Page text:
Monday 16 October 2017

Made for the Dark

Made for the Dark is the new collection from John Llewellyn Probert and is published by Black Shuck Books. There are eighteen stories within the book, all of which act as a marvellous showcase for one of the most distinctive voices in horror today.
Previous collections from John (The Catacombs of Fear, The Faculty of Terror) were presented as portmanteaus – with the stories linked by a bridging device and that concept has been taken a step further with this collection, containing as it does an introduction to each story from the author a la Twilight Zone. It’s a clever technique, pulled off admirably – aided greatly by the front cover picture of the great man himself seated behind a desk, waiting to show you his special somethings…
I’m still waiting to hear from the OED for official recognition but many moons ago I coined the term “proberty” (as defined here) and it’s a word I’m more than happy to apply to this collection which I would be so bold as to describe as quintessential. It’s a difficult art, combining horror and humour and can, in the hands of a less skilled practitioner go horribly wrong but that’s certainly not the case with John’s writing. Much of what he describes is truly awful and I’m sure I’m not alone in imagining – whenever something gruesome and outlandish happens to a character – the author waiting for a reaction, a slight arch to one of his eyebrows and a tilt to his head, “are you really going to laugh at that..?”
Actually, I might be alone in that.
The humour, of course, helps to leaven the impact of the horror but it’s still extremely effective and some of the stories in this collection are worthy of Barker at his best. (By which I mean Clive and Ronnie).
If Made for the Dark is the quintessential JLP collection then I would suggest The Anatomy Lesson is the quintessential story, containing as it does just about everything you might wish to find in a proberty tale, Grand Guignol horror, an element of performance and… doctors. John is of course a doctor himself so it’s no surprise to see that particular profession cropping up in many of the stories in the book, including pulpy crime story The Girl with no Face, Victorian apocalypse Out of Fashion and The Secondary Host – possibly my favourite story in the book. Telling the story in first person necessitates a change from John’s familiar narrative voice and I think that – and the lack of the trademark comedy flourishes - make this an extremely effective chiller with a marvellous premise and mythology to back it up.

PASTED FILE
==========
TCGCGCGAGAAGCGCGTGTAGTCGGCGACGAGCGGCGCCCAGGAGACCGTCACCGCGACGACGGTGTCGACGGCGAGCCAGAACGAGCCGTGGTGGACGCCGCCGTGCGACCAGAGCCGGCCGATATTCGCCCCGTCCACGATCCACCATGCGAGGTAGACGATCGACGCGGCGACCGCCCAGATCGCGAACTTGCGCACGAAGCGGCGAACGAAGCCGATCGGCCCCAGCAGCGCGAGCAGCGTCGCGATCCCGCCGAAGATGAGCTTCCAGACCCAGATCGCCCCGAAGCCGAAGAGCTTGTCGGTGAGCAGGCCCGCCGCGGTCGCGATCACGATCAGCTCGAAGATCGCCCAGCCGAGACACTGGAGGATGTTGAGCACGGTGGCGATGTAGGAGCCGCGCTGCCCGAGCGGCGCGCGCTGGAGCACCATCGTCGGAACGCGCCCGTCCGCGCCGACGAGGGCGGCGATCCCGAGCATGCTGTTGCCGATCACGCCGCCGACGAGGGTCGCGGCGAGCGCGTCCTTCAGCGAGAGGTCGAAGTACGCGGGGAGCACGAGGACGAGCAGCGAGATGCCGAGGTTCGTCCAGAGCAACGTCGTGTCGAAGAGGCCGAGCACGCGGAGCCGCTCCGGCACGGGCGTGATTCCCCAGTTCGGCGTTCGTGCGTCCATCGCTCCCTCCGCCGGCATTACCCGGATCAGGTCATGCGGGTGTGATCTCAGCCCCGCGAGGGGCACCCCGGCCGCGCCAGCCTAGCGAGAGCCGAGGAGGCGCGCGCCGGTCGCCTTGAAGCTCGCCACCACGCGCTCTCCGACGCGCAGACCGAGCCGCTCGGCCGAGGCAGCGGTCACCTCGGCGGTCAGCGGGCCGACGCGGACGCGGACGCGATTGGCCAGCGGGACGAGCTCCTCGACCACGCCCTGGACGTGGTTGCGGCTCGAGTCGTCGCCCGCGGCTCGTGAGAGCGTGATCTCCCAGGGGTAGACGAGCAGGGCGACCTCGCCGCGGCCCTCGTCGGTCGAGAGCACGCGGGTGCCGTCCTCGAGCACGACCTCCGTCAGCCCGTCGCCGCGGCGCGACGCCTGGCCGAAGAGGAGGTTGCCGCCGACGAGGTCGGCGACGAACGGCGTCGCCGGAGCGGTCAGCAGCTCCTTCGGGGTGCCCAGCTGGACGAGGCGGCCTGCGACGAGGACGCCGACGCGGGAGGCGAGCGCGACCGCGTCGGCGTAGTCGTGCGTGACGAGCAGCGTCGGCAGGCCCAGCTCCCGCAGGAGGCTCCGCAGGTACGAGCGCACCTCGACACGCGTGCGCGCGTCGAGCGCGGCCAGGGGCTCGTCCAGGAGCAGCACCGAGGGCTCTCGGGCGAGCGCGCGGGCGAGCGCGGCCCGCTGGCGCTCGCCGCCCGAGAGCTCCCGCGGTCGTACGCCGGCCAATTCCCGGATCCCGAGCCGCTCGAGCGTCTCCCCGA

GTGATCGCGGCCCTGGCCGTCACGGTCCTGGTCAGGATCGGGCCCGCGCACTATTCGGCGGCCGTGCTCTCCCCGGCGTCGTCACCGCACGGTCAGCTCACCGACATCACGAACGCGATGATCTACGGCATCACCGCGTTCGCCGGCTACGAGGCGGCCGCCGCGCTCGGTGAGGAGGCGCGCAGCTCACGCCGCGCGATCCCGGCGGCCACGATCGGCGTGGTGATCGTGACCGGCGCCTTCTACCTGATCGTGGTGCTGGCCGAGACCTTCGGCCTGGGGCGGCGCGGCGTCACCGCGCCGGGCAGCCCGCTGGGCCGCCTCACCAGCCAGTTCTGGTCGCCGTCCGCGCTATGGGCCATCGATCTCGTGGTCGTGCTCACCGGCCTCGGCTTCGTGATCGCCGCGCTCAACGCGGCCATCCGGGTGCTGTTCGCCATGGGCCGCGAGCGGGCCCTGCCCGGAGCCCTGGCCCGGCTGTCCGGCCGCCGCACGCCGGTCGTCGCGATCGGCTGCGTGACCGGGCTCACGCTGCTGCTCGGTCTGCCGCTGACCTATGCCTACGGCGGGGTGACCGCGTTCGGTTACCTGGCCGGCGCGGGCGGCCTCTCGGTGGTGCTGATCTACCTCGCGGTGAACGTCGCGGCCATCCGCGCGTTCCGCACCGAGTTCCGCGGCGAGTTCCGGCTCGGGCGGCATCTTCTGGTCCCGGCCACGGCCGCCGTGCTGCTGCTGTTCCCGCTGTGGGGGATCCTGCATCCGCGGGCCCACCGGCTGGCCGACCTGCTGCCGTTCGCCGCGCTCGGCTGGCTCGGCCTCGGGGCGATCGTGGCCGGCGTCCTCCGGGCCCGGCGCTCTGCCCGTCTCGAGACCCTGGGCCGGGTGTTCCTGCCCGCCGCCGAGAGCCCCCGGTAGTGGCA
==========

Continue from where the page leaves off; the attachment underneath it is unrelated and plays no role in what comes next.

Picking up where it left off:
The Girl in the Glass also has a doctor as its protagonist but is also a cleverly constructed ghost story (using a very effective image as a reveal) and ghosts also crop up in Six of the Best – a glorious attack on TV ghost-hunter programmes with a nasty twist to it, not to say some very mucky bits.
There’s a touch of cynicism in that tale, a feature of some of the other stories; The Life Inspector and How the Other Half Dies gently rip apart their protagonists’ characters but the harshest treatment is given to charities in It Begins at Home – in which art imitates life – but not in a good way. (Interestingly, the story preceding this, the WW2 set The Death House with its heady mix of Nazis and Lovecraftian horror could be a case of life imitating art). A similar theme to that of It Begins at Home is to be found in The Lucky Ones, a title dripping in irony if ever there was one.
Humour is one of John’s trademarks for sure, but – as he displayed emphatically in his novella Differently There – he’s equally as capable of melancholy and pathos. This is admirably demonstrated in A Life on the Stage – a theatre-set swansong to bring the house down and The Man Who Loved Grief – a fairytale-esque (albeit a rather grim one) meditation on love and – well, grief.
There’s plenty more to enjoy besides these, tales of reincarnation, ancient rituals and the perils of reviewing online. There’s even – much to my delight - a weird western, Blood and Dust complete with an invisible monster a la Forbidden Planet (the film – not the shop) which is the final story in the book. With its fish out of water protagonist English professor John Summerskill, it’s closer in tone to The Sherriff of Fractured Jaw than Unforgiven but I enjoyed it immensely and it’s a fine end to a very impressive collection.
I enjoyed every moment I spent between the covers of Made for the Dark. For those already familiar with John’s writing it will be like settling down for a natter with an old friend (preferably in front of a roaring fire with a snifter of brandy) whilst for those yet to encounter his work it’s the perfect introduction.

Very proberty indeed.

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